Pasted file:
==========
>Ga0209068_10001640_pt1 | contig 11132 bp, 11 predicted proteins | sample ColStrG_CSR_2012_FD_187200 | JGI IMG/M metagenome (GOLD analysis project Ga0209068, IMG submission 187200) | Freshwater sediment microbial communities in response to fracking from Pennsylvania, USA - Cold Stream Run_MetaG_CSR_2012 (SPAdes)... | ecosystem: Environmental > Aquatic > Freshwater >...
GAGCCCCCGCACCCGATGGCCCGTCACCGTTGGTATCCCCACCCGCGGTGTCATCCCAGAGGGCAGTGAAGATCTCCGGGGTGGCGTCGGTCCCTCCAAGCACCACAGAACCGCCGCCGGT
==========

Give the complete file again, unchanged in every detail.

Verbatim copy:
>Ga0209068_10001640_pt1 | contig 11132 bp, 11 predicted proteins | sample ColStrG_CSR_2012_FD_187200 | JGI IMG/M metagenome (GOLD analysis project Ga0209068, IMG submission 187200) | Freshwater sediment microbial communities in response to fracking from Pennsylvania, USA - Cold Stream Run_MetaG_CSR_2012 (SPAdes)... | ecosystem: Environmental > Aquatic > Freshwater >...
GAGCCCCCGCACCCGATGGCCCGTCACCGTTGGTATCCCCACCCGCGGTGTCATCCCAGAGGGCAGTGAAGATCTCCGGGGTGGCGTCGGTCCCTCCAAGCACCACAGAACCGCCGCCGGT